Product Pathways - Tyrosine Kinase / Adaptors
ROS1 (D4D6) Rabbit mAb (Biotinylated) #12368
|12368S||100 µl (10 western blots)||---||In Stock||---|
|12368||carrier free and custom formulation / quantity||email request|
Already purchased this product? Write a Review.
|W||1:1000||Human||Endogenous||258, 110, 50-80||Rabbit|
Applications Key: W=Western Blotting
Specificity / Sensitivity
ROS1 (D4D6) Rabbit mAb (Biotinylated) recognizes endogenous levels of total ROS1 protein. This antibody does not cross-react with other related proteins when analyzed by western blot.
Source / Purification
Monoclonal antibody is produced by immunizing animals with a protein corresponding to residues in the carboxy terminal domain of the human ROS1 protein.
This Cell Signaling Technology antibody is conjugated to biotin under optimal conditions. The biotinylated antibody is expected to exhibit the same species cross-reactivity as the unconjugated ROS1 (D4D6) Rabbit mAb #3287.
ROS1, an orphan receptor tyrosine kinase of the insulin receptor family, was initially identified as a homolog of v-ros from the UR2 sarcoma virus (1). ROS1 consists of a large extracellular domain that is composed of six fibronectin repeats, a transmembrane domain, and an intracellular kinase domain. While the function of ROS1 is undefined, it has been shown to play an important role in differentiation of epididymal epithelium (2). The first oncogenic fusion of ROS1, FIG-ROS1, was initially identified by research studies in glioblastoma (3), and subsequent studies have found this fusion in cholangiocarcinoma (4), ovarian cancer (5) and non-small cell lung cancer (NSCLC) (6). Investigators have found additional oncogenic ROS1 fusion proteins in NSCLC (at a frequency of ~1.6%), where the ROS1 kinase domain is fused to the amino-terminal region of a number of different proteins, including CD74 and SLC34A2 (6-8). ROS1 fusion proteins activate the SHP-2 phosphatase, PI3K/Akt/mTOR, Erk, and Stat3 pathways (3,4,9).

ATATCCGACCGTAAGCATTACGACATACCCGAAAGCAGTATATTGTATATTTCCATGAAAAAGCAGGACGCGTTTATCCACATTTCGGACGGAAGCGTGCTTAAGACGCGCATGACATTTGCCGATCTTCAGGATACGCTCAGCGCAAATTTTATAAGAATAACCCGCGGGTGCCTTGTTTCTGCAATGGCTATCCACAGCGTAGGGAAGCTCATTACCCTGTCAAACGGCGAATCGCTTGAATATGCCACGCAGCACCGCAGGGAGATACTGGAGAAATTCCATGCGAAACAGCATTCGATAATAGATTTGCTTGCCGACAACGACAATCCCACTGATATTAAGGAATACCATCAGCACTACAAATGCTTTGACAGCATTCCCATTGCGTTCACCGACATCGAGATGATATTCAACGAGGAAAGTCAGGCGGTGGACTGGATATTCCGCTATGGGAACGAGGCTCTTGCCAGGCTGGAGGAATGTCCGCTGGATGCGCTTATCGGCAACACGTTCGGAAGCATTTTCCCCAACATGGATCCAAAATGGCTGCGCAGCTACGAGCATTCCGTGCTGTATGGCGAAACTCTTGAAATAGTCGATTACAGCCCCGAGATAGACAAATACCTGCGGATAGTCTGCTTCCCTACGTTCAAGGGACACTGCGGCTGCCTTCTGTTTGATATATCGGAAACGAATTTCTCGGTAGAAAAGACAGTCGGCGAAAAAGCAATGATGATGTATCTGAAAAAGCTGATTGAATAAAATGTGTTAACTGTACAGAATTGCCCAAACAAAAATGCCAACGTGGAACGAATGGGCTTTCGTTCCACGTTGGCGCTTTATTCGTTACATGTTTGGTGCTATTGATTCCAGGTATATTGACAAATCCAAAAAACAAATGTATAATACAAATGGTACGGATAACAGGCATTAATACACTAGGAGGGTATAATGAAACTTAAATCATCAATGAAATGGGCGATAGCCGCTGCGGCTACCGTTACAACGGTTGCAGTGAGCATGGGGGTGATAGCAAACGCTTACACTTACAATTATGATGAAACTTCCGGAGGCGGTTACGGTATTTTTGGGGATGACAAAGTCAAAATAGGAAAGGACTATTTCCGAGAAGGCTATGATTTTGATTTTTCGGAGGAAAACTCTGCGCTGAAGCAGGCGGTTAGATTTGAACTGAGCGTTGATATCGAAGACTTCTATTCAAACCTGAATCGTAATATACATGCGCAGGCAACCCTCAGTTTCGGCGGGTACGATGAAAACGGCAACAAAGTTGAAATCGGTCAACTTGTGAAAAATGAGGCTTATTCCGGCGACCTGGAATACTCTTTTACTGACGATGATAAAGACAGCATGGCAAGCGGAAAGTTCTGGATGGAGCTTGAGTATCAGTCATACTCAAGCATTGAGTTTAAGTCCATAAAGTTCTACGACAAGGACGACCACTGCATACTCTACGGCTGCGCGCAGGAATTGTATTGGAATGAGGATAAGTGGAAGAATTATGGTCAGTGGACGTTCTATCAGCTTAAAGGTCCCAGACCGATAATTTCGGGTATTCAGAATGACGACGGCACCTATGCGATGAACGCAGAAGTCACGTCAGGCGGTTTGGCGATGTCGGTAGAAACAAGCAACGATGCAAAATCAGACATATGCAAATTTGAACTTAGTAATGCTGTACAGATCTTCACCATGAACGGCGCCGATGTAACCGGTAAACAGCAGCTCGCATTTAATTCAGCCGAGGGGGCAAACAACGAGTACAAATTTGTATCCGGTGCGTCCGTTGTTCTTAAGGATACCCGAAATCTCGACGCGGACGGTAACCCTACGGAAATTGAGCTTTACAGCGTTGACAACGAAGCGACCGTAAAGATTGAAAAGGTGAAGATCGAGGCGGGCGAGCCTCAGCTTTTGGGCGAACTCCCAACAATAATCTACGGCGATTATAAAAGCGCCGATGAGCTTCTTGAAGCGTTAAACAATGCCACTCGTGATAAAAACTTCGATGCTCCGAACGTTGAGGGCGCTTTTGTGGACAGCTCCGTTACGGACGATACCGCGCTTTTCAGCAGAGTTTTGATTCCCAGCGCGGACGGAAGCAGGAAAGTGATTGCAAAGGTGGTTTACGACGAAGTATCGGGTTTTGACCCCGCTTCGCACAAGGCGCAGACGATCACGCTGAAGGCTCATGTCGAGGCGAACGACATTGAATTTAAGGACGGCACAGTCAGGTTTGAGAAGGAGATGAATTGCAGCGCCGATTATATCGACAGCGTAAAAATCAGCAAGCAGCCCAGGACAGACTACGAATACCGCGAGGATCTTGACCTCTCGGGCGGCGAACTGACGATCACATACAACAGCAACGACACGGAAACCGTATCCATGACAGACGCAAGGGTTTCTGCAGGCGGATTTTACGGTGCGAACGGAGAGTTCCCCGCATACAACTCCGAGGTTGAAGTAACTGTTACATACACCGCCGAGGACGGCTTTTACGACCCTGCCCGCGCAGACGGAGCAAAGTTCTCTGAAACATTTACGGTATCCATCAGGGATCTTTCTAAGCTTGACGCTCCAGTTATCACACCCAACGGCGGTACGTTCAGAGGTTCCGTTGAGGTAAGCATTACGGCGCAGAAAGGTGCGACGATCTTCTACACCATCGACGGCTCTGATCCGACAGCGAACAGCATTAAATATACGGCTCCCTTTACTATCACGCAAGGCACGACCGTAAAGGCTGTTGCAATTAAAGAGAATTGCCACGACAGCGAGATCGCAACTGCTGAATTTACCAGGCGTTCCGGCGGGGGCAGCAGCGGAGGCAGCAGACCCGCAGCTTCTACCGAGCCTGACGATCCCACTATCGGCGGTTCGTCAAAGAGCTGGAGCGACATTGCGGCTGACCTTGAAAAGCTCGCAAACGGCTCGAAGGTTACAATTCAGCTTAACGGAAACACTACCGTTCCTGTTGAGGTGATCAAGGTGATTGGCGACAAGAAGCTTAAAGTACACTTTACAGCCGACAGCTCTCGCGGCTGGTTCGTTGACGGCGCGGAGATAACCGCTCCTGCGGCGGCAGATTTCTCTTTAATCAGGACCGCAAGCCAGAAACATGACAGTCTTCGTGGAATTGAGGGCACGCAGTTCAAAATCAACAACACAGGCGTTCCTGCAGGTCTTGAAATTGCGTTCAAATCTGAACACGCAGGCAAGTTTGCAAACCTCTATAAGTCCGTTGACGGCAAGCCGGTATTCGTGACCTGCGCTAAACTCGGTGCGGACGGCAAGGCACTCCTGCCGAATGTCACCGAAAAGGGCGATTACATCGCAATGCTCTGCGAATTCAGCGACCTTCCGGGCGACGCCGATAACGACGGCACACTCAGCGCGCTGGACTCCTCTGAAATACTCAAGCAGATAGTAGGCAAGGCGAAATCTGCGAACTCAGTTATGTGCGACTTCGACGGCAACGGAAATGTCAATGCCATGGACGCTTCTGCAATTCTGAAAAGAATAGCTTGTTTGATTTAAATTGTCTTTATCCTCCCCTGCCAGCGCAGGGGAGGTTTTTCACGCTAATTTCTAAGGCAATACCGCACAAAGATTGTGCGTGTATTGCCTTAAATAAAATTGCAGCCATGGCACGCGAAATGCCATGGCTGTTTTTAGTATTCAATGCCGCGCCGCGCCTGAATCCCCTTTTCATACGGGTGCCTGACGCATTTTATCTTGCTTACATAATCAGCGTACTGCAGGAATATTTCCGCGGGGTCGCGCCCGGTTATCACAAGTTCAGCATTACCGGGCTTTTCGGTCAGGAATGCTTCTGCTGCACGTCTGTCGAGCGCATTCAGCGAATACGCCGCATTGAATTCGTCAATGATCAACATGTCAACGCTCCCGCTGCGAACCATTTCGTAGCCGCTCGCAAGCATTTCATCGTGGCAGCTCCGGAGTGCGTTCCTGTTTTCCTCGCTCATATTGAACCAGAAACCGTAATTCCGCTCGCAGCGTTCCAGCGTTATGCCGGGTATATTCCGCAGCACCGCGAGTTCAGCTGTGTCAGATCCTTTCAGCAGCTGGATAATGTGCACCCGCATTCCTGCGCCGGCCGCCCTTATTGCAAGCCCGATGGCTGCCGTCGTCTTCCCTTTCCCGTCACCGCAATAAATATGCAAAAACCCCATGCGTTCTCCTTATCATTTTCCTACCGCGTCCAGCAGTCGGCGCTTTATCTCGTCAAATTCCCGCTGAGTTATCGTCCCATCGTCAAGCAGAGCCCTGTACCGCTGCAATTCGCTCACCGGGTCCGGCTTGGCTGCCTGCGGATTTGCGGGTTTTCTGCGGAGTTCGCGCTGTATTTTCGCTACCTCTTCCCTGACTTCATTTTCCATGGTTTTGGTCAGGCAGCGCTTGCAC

- Matsushime, H. et al. (1986) Mol Cell Biol 6, 3000-4.
- Yeung, C.H. et al. (1999) Biol Reprod 61, 1062-9.
- Charest, A. et al. (2003) Genes Chromosomes Cancer 37, 58-71.
- Gu, T.L. et al. (2011) PLoS One 6, e15640.
- Birch, A.H. et al. (2011) PLoS One 6, e28250.
- Rimkunas, V.M. et al. (2012) Clin Cancer Res 18, 4449-57.
- Rikova, K. et al. (2007) Cell 131, 1190-203.
- Stumpfova, M. and Jänne, P.A. (2012) Clin Cancer Res 18, 4222-4.
- Jun, H.J. et al. (2012) Cancer Res 72, 3764-74.
Have you published research involving the use of our products? If so we'd love to hear about it. Please let us know!
For Research Use Only. Not For Use In Diagnostic Procedures.
Cell Signaling Technology® is a trademark of Cell Signaling Technology, Inc.